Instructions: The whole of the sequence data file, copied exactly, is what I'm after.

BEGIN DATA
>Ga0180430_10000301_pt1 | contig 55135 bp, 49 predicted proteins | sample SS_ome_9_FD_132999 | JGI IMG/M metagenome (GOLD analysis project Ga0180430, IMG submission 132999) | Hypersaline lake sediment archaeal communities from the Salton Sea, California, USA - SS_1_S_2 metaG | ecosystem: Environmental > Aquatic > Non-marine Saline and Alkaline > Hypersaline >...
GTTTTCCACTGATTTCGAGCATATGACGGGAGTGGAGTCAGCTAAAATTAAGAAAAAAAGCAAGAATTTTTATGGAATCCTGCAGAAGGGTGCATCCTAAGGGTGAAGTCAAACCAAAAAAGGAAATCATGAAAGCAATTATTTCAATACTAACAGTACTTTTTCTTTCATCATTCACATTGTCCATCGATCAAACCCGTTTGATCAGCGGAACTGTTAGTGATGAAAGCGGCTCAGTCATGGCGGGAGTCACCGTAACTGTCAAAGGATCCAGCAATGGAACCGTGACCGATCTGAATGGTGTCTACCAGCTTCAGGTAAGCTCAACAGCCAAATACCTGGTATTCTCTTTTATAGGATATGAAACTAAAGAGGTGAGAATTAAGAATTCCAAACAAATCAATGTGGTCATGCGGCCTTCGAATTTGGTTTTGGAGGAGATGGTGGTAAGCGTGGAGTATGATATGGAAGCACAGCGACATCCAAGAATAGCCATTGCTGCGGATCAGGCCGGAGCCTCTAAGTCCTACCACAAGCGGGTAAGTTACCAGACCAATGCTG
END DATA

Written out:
>Ga0180430_10000301_pt1 | contig 55135 bp, 49 predicted proteins | sample SS_ome_9_FD_132999 | JGI IMG/M metagenome (GOLD analysis project Ga0180430, IMG submission 132999) | Hypersaline lake sediment archaeal communities from the Salton Sea, California, USA - SS_1_S_2 metaG | ecosystem: Environmental > Aquatic > Non-marine Saline and Alkaline > Hypersaline >...
GTTTTCCACTGATTTCGAGCATATGACGGGAGTGGAGTCAGCTAAAATTAAGAAAAAAAGCAAGAATTTTTATGGAATCCTGCAGAAGGGTGCATCCTAAGGGTGAAGTCAAACCAAAAAAGGAAATCATGAAAGCAATTATTTCAATACTAACAGTACTTTTTCTTTCATCATTCACATTGTCCATCGATCAAACCCGTTTGATCAGCGGAACTGTTAGTGATGAAAGCGGCTCAGTCATGGCGGGAGTCACCGTAACTGTCAAAGGATCCAGCAATGGAACCGTGACCGATCTGAATGGTGTCTACCAGCTTCAGGTAAGCTCAACAGCCAAATACCTGGTATTCTCTTTTATAGGATATGAAACTAAAGAGGTGAGAATTAAGAATTCCAAACAAATCAATGTGGTCATGCGGCCTTCGAATTTGGTTTTGGAGGAGATGGTGGTAAGCGTGGAGTATGATATGGAAGCACAGCGACATCCAAGAATAGCCATTGCTGCGGATCAGGCCGGAGCCTCTAAGTCCTACCACAAGCGGGTAAGTTACCAGACCAATGCTG